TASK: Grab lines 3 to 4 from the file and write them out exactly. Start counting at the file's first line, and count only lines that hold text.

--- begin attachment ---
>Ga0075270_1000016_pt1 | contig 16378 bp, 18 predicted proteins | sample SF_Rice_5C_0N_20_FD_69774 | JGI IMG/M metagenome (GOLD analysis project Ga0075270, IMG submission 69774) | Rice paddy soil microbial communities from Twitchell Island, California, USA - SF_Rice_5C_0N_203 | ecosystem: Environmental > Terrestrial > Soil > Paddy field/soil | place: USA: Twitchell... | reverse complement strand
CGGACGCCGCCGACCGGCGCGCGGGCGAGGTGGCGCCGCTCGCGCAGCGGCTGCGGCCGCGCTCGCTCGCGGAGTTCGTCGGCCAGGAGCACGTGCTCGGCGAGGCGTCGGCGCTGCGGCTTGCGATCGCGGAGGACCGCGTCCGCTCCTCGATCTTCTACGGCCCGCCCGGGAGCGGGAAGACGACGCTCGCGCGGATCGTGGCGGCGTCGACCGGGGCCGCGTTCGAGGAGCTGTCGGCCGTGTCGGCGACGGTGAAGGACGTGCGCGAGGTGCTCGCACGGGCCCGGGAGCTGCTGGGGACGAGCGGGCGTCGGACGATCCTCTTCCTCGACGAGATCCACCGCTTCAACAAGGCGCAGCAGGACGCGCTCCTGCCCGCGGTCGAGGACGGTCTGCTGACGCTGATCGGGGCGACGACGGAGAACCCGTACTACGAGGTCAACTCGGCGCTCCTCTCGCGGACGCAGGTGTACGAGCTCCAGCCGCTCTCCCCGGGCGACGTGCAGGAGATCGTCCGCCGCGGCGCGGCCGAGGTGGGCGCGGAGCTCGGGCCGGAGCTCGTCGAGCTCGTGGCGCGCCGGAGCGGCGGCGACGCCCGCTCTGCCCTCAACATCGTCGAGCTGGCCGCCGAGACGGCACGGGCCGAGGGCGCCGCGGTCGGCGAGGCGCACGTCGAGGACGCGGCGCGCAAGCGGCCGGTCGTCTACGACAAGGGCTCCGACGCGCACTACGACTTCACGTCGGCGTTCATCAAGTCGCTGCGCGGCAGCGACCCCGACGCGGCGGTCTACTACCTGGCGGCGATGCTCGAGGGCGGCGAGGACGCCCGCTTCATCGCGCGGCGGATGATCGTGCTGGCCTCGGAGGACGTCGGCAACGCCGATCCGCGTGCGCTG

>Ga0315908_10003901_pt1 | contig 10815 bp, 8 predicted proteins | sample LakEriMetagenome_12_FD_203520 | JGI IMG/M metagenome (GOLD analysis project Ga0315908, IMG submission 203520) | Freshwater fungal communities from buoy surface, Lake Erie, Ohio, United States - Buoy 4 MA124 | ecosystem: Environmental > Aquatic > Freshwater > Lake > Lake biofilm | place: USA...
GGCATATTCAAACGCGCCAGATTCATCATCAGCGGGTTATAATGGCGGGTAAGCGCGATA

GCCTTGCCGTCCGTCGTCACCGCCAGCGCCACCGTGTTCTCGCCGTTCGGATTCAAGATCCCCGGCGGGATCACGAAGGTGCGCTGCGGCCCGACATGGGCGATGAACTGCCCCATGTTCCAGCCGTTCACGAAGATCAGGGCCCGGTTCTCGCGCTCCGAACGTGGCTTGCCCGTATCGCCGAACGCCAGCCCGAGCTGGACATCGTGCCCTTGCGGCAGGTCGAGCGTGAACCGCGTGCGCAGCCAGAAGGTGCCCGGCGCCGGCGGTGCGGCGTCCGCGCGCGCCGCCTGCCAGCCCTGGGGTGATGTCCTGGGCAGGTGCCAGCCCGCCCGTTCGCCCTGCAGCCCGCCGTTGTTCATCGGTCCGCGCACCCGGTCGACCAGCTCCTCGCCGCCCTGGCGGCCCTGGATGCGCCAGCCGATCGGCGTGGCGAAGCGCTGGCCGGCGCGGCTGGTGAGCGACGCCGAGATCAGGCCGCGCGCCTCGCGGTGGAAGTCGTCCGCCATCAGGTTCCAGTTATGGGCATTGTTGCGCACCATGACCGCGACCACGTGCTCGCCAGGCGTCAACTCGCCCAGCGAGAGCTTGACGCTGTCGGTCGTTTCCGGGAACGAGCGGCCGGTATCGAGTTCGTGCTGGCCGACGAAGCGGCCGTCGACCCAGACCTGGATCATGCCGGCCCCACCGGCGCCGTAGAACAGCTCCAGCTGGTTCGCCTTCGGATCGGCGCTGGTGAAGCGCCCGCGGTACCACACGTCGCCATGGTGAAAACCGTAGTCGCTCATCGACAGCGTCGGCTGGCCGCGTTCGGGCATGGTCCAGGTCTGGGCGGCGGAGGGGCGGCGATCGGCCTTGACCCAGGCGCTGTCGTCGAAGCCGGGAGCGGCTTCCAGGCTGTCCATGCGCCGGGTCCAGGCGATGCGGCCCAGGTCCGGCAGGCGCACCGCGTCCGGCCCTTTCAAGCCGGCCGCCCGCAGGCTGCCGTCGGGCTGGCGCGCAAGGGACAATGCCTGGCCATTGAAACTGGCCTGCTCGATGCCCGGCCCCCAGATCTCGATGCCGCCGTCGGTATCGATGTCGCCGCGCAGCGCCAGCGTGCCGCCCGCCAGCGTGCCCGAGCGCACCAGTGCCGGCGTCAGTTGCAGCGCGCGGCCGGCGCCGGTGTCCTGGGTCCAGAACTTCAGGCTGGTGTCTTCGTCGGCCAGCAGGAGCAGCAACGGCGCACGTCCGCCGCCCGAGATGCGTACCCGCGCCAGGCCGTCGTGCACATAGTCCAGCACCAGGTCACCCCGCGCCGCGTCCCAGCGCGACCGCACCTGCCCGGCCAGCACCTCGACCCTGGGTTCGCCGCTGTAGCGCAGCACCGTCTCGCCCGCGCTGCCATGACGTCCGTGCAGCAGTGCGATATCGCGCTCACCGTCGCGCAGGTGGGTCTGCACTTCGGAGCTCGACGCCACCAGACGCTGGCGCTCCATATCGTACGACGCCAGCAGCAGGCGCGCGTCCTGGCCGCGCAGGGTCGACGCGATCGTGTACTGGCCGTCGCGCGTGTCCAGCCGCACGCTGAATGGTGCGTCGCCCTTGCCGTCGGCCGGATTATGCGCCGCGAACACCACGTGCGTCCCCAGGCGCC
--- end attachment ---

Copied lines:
>Ga0315908_10003901_pt1 | contig 10815 bp, 8 predicted proteins | sample LakEriMetagenome_12_FD_203520 | JGI IMG/M metagenome (GOLD analysis project Ga0315908, IMG submission 203520) | Freshwater fungal communities from buoy surface, Lake Erie, Ohio, United States - Buoy 4 MA124 | ecosystem: Environmental > Aquatic > Freshwater > Lake > Lake biofilm | place: USA...
GGCATATTCAAACGCGCCAGATTCATCATCAGCGGGTTATAATGGCGGGTAAGCGCGATA